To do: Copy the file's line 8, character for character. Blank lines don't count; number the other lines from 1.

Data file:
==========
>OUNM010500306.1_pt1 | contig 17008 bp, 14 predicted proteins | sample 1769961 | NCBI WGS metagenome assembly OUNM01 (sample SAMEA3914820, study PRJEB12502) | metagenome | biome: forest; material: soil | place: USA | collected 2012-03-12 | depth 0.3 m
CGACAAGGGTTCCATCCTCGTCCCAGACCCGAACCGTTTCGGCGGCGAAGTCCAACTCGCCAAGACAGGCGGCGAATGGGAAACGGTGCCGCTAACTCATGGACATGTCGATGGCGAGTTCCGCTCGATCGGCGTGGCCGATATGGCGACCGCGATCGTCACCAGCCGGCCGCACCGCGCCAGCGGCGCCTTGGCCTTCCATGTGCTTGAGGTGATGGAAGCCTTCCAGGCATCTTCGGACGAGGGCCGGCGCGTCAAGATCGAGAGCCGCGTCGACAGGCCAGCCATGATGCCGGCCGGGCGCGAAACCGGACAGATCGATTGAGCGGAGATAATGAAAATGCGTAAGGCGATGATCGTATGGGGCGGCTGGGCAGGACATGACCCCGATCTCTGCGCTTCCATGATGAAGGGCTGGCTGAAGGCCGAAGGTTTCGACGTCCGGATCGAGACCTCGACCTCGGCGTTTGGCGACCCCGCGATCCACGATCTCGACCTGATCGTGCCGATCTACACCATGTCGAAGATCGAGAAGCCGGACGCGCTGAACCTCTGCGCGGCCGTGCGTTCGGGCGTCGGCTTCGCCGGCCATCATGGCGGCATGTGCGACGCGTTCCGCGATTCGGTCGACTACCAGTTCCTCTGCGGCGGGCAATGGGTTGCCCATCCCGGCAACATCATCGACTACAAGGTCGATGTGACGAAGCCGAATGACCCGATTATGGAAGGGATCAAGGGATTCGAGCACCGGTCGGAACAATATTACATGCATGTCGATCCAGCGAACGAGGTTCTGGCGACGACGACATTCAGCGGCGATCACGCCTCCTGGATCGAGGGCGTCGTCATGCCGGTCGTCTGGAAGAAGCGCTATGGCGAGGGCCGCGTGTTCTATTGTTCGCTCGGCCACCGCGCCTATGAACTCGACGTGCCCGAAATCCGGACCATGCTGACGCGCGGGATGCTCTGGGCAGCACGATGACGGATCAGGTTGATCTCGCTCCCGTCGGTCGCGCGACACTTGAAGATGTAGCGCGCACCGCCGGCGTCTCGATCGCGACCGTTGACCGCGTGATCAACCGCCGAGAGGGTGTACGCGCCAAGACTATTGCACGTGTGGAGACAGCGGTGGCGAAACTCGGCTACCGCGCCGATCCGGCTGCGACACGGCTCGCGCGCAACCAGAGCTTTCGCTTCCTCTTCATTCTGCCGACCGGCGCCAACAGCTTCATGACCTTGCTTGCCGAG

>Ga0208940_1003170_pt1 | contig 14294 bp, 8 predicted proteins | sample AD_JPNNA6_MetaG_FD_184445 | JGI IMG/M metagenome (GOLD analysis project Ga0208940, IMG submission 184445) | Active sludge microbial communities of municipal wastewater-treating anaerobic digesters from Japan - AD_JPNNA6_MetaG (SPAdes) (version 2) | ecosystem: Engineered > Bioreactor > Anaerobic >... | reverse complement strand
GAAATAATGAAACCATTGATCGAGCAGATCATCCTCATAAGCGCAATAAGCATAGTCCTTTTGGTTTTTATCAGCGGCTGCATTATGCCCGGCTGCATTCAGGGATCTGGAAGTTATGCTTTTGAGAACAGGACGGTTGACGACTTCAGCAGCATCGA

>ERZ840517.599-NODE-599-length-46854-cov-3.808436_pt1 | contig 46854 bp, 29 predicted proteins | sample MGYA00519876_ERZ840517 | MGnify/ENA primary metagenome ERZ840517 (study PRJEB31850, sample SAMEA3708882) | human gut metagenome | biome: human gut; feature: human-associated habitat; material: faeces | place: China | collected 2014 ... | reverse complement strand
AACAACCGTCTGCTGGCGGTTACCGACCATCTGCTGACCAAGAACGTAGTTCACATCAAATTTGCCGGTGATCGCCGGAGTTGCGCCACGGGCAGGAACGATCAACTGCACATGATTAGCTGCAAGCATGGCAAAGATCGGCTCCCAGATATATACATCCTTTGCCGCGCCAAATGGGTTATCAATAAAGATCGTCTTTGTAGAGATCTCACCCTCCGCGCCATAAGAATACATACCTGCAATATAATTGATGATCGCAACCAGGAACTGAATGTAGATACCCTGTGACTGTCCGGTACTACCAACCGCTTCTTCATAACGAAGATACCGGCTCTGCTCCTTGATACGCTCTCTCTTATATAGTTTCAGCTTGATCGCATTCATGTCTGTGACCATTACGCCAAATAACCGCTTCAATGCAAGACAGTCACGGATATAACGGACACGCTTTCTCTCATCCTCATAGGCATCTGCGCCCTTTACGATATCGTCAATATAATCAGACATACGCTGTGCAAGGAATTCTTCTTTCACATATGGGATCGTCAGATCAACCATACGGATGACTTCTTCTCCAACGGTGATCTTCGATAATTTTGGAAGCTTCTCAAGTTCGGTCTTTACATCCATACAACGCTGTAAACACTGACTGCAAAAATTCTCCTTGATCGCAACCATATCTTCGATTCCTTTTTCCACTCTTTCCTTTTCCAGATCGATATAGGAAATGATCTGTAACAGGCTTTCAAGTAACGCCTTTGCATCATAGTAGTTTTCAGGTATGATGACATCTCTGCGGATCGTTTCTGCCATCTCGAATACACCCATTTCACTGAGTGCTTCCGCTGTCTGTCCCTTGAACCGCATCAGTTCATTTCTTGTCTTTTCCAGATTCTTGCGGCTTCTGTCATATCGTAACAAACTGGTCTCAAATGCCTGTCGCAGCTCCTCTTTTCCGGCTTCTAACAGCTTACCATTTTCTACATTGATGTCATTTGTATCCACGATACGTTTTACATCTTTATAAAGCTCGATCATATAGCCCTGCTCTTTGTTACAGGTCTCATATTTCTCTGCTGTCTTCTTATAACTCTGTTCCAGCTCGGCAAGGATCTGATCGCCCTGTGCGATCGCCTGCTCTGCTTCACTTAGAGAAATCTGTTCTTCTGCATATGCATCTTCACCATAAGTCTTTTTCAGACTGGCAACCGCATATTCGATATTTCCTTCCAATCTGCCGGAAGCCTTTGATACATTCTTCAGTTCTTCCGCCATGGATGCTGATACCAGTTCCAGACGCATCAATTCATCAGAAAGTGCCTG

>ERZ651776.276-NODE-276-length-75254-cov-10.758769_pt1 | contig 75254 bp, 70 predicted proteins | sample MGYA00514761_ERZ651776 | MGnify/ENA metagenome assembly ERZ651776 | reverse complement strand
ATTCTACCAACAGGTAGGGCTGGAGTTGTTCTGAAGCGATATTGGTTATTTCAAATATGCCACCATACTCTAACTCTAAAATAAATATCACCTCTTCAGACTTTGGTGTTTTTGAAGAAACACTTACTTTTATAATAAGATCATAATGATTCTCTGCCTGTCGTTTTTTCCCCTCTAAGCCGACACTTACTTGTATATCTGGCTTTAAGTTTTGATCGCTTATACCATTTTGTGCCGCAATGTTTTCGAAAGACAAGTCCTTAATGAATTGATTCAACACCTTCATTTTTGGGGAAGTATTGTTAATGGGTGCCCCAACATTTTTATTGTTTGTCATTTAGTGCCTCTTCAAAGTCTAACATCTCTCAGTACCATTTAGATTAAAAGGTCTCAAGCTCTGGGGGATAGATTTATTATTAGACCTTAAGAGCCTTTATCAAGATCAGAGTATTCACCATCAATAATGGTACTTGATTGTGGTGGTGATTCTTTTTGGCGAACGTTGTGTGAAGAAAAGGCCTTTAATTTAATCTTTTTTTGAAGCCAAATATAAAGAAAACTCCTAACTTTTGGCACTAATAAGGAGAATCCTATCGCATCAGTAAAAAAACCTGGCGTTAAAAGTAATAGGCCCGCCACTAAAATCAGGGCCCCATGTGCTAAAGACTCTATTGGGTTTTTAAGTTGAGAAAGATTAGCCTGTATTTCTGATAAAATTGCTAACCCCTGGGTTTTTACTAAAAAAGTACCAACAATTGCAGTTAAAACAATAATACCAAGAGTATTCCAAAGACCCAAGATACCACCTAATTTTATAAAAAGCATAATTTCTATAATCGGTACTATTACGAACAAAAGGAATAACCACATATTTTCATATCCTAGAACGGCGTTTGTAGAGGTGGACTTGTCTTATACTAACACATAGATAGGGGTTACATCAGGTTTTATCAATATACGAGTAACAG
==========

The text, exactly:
ATTCTACCAACAGGTAGGGCTGGAGTTGTTCTGAAGCGATATTGGTTATTTCAAATATGCCACCATACTCTAACTCTAAAATAAATATCACCTCTTCAGACTTTGGTGTTTTTGAAGAAACACTTACTTTTATAATAAGATCATAATGATTCTCTGCCTGTCGTTTTTTCCCCTCTAAGCCGACACTTACTTGTATATCTGGCTTTAAGTTTTGATCGCTTATACCATTTTGTGCCGCAATGTTTTCGAAAGACAAGTCCTTAATGAATTGATTCAACACCTTCATTTTTGGGGAAGTATTGTTAATGGGTGCCCCAACATTTTTATTGTTTGTCATTTAGTGCCTCTTCAAAGTCTAACATCTCTCAGTACCATTTAGATTAAAAGGTCTCAAGCTCTGGGGGATAGATTTATTATTAGACCTTAAGAGCCTTTATCAAGATCAGAGTATTCACCATCAATAATGGTACTTGATTGTGGTGGTGATTCTTTTTGGCGAACGTTGTGTGAAGAAAAGGCCTTTAATTTAATCTTTTTTTGAAGCCAAATATAAAGAAAACTCCTAACTTTTGGCACTAATAAGGAGAATCCTATCGCATCAGTAAAAAAACCTGGCGTTAAAAGTAATAGGCCCGCCACTAAAATCAGGGCCCCATGTGCTAAAGACTCTATTGGGTTTTTAAGTTGAGAAAGATTAGCCTGTATTTCTGATAAAATTGCTAACCCCTGGGTTTTTACTAAAAAAGTACCAACAATTGCAGTTAAAACAATAATACCAAGAGTATTCCAAAGACCCAAGATACCACCTAATTTTATAAAAAGCATAATTTCTATAATCGGTACTATTACGAACAAAAGGAATAACCACATATTTTCATATCCTAGAACGGCGTTTGTAGAGGTGGACTTGTCTTATACTAACACATAGATAGGGGTTACATCAGGTTTTATCAATATACGAGTAACAG